Scoring Brian Williams's First Year as NBC's Anchor

December 2nd, 2005 12:03 PM

Exactly one year ago tonight (Friday), Brian Williams took over the NBC Nightly News after Tom Brokaw’s 21-year run as anchor. Of the three men who dominated network news during the 1980s and 90s, Brokaw wasn’t the most biased, but he still reflected the liberal prejudices of his profession.

A year later, the same could be said of Brian Williams. Bob Schieffer’s CBS Evening News is no friendlier to conservatives than Dan Rather’s Evening News, and the medley of ABC anchors who have replaced Peter Jennings haven’t altered World News Tonight’s liberal slant. Indeed, the only big change in network news content in 2005 has been a continuation of the move towards softer, general interest stories and away from more serious topics like U.S. politics and foreign news, a trend that’s been underway for years.

By process of elimination, Williams could be seen as the most centrist of the three anchors, but his coverage of the big news stories — politics, the economy, Iraq, social issues — is not especially different from the other networks. And Williams has had his share of liberal gaffes this year:

# On March 1, while introducing a report on the Supreme Court’s decision to bar the death penalty for those under 18, Williams heralded how the ruling “ends a practice that drew ridicule for years from some of America’s closest friends around the world.” Would anyone care to guess which side of the issue Williams favored?


# On the May 18 NBC Nightly News, Williams was echoing Democratic talking points when he falsely asserted that the “nuclear” that the Senate was considering would end “the use of the filibuster to block votes on judges used by both sides for years.” In fact, Democratic use of the filibuster on multiple judicial nominees was unprecedented and Republicans never employed it in a partisan effort to block a nominee who had majority support. The last time Republicans were in the same alignment as Democrats are now (minority in Senate with President in opposition party), in 1993 and 1994, they did not filibuster any of President Clinton’s nominees.
# On June 30, referring to the suggestion that the newly-chosen President of Iran could have been one of the captors of U.S. hostages in 1979 during Ayatollah Khomeini’s Islamic revolution, Williams suggested a sickening moral equivalence between the Iranian radicals and America's Founding Fathers — both, he thought, could be called terrorists.
He asked reporter Andrea Mitchell: “Andrea, what would it all matter if proven true? Someone brought up today the first several U.S. Presidents were certainly revolutionaries and might have been called terrorists at the time by the British Crown, after all.” Mitchell replied: “Indeed, Brian.”
It was a twisted take that Williams had actually previewed earlier that same day in the official Nightly News blog, The Daily Nightly. Williams wrote that the notion that the Iranian leader had been personally involved in anti-American terrorism “made for a robust debate in our afternoon editorial meeting, when several of us raised the point (I’ll leave it to others to decide germaneness) that several U.S. Presidents were at minimum revolutionaries, and probably were considered terrorists of their time by the Crown in England.”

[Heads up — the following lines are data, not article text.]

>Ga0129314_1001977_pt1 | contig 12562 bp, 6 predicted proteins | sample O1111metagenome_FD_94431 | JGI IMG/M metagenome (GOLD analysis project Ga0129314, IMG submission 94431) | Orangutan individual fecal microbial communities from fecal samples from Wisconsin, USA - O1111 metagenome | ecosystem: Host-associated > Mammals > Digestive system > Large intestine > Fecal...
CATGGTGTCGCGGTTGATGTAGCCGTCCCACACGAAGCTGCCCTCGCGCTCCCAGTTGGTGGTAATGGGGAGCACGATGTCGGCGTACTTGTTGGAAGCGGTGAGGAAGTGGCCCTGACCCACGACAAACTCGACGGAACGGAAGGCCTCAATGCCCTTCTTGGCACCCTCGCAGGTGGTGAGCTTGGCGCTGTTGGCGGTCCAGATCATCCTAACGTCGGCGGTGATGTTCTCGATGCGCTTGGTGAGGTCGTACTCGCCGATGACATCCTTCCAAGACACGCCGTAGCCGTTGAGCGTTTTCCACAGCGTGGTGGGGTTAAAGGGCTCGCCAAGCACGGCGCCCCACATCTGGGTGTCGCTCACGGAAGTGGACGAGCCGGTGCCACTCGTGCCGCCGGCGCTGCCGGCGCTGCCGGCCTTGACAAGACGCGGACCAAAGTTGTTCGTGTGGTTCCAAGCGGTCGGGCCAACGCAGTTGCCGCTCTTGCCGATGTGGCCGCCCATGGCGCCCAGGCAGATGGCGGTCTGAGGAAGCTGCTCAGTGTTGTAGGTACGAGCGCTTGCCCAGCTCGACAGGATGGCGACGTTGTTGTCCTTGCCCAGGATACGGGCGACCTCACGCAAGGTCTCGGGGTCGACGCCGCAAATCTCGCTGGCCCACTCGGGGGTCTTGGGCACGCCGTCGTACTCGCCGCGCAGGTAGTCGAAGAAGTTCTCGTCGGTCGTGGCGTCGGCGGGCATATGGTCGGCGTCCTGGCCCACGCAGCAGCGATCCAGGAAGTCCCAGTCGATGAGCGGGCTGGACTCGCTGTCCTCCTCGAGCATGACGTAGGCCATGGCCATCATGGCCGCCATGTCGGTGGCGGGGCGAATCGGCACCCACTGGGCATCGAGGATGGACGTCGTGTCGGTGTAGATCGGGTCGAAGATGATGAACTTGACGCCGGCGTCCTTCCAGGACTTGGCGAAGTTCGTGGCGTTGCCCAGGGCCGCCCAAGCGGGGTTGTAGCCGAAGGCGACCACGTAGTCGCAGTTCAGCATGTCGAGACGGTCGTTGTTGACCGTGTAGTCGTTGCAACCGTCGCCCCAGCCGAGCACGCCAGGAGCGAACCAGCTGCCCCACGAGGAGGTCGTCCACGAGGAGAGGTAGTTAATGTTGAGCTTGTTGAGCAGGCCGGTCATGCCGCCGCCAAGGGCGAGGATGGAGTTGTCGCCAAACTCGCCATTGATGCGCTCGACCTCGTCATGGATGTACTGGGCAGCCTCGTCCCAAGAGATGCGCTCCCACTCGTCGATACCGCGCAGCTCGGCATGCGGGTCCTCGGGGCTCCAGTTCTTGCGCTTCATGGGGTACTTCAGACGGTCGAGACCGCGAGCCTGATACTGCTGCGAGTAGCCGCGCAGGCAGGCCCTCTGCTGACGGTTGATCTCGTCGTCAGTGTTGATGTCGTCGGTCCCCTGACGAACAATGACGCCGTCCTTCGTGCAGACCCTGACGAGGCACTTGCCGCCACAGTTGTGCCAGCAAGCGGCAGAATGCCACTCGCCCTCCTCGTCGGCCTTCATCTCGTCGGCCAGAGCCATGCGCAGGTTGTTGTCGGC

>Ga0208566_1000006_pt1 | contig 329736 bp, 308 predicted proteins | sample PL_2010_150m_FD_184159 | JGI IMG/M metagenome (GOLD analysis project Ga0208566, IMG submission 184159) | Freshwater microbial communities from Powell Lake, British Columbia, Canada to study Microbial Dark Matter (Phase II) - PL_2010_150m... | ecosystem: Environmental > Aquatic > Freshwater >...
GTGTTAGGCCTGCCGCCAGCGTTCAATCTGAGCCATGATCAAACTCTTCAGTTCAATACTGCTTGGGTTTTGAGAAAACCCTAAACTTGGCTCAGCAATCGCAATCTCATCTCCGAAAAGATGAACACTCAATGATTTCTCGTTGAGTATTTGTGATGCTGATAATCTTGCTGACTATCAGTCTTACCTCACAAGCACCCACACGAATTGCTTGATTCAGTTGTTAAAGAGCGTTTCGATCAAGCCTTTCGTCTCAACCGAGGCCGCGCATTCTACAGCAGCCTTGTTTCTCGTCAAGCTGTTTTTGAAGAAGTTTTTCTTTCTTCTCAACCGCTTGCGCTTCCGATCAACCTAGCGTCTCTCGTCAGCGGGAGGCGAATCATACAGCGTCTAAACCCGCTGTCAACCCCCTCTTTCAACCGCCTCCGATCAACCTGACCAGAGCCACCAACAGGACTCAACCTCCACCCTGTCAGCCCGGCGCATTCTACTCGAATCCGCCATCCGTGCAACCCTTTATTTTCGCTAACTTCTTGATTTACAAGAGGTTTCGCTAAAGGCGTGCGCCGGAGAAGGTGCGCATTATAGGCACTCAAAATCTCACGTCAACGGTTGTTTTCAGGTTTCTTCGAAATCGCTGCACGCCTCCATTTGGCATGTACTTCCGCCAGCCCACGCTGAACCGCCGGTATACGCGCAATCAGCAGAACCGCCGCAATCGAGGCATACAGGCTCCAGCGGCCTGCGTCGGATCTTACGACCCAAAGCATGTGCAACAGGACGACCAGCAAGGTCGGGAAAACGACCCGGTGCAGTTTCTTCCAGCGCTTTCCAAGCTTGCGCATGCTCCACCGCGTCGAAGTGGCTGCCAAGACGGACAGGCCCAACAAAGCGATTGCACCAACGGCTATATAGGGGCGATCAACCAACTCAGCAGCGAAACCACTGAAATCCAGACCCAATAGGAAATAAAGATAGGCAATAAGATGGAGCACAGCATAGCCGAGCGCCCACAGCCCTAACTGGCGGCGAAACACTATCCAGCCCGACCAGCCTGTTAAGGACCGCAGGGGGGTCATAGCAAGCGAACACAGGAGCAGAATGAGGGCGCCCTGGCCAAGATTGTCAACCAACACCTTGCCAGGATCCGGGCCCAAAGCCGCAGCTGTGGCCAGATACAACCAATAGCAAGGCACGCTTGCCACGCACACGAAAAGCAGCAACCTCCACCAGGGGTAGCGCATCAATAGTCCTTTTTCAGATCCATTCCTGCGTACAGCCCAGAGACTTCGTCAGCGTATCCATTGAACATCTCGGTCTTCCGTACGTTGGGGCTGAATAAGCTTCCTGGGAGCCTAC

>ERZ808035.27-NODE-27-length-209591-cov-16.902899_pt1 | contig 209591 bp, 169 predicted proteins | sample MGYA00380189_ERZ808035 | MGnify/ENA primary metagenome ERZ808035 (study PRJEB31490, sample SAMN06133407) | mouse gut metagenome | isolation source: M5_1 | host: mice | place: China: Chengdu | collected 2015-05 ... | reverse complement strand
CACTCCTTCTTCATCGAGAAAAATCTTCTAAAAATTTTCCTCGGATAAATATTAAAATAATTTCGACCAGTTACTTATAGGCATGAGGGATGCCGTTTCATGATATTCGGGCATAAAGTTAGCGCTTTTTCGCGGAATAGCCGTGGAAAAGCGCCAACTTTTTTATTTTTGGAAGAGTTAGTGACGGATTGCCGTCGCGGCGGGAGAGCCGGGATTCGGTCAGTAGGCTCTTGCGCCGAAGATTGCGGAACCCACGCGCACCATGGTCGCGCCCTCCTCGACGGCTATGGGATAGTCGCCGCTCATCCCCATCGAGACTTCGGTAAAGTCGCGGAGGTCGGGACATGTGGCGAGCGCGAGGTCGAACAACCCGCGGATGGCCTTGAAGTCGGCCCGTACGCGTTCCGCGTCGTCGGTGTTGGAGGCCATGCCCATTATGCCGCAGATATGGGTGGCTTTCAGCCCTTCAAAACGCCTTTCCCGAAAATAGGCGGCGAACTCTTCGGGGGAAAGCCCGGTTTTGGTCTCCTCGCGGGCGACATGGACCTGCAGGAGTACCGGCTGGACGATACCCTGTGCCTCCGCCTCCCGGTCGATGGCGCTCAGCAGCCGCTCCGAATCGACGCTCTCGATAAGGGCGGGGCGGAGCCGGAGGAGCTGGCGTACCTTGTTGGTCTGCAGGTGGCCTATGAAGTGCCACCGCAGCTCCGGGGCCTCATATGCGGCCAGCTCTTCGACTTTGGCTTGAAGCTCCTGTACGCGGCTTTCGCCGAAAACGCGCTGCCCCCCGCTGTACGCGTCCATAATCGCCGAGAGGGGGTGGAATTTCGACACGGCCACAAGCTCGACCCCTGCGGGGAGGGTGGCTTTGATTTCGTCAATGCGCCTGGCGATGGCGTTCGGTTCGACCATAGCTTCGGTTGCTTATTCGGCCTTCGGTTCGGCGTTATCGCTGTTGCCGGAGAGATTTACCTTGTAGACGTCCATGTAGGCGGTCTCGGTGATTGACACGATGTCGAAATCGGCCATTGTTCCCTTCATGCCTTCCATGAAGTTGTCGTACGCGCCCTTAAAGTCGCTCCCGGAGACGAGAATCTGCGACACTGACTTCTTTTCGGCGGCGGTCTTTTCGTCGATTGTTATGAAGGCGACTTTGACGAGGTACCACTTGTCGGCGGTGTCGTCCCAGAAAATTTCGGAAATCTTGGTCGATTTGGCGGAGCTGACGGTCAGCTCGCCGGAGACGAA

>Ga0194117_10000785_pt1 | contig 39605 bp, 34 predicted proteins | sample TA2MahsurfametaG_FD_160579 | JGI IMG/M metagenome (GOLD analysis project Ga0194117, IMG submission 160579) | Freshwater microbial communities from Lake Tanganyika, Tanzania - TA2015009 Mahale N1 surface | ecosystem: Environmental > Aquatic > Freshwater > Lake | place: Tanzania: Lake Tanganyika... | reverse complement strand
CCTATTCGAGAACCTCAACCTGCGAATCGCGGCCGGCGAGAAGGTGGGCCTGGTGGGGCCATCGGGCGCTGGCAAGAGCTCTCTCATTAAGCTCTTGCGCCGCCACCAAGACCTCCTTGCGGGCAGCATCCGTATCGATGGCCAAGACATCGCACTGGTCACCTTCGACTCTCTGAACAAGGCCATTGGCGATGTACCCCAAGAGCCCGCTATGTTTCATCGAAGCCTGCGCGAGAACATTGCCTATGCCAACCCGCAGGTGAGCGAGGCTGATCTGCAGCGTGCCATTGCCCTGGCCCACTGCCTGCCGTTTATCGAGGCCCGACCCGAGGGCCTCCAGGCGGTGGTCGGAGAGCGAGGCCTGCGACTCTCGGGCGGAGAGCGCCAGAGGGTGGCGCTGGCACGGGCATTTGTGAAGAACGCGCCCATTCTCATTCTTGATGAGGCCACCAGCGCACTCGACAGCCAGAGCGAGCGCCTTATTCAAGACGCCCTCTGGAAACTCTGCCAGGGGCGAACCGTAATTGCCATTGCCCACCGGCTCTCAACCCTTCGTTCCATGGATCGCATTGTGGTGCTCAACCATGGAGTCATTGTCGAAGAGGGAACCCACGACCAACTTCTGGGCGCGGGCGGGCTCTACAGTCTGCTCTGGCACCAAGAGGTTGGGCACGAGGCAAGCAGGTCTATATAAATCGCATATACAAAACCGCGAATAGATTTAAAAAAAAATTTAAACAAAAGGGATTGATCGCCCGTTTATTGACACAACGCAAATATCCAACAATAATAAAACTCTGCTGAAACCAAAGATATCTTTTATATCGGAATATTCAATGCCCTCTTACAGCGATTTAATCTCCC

# Williams was on vacation during the first week of August, but he left behind a taped piece for the August 6 Nightly News. To mark the 60th anniversary of the Enola Gay dropping an atomic bomb on Hiroshima on August 6, 1945, Williams went to the Smithsonian's Air and Space Museum annex near Dulles Airport — where the plane is on display — and interviewed the plane’s navigator, Dutch Van Kirk.
Williams suggested Van Kirk should have a guilty conscience: “Do you have remorse for what happened? How do you deal with that in your mind?” Van Kirk indignantly set him straight: “No, I do not have remorse. I pity the people who were there. I always think of it, Brian, as being, the dropping of the atom bomb was an act of war to end a war.”
# And, after Hurricane Katrina, Williams seemed to come dangerously close to endorsing the view that racism was behind the slow rescue of residents in New Orleans. Appearing on Comedy Central’s The Daily Show on September 8, he approvingly relayed how, a “refrain” he heard from “everyone watching the coverage all week,” was “had this been Nantucket, had this been Boston, Cleveland, Chicago, Miami, Los Angeles, how many choppers would have-” At that point, applause caused him to cut off his sentence as he gestured toward the audience to cite affirmation of a point.
That sounded suspiciously like a wordier, windier version of the belief uttered by rapper Kanye West just a week earlier on NBC: “George Bush doesn’t care about black people.”

Like Brokaw, Brian Williams is certainly not as biased as, say, Bryant Gumbel or Dan Rather, who could barely conceal their disdain for conservatives and admiration of liberals. Williams is obviously interested in creating a news program that does not repel conservatives in his audience — witness the fact that the publicity that surrounded his elevation last year stressed his interest in NASCAR racing.

But the record suggests that Williams’ newscast still reflects the liberal assumptions and beliefs that skew the media elite. NBC Nightly News may be the least biased of the Big Three network evening newscasts, but it’s still territory more friendly to liberals than conservatives.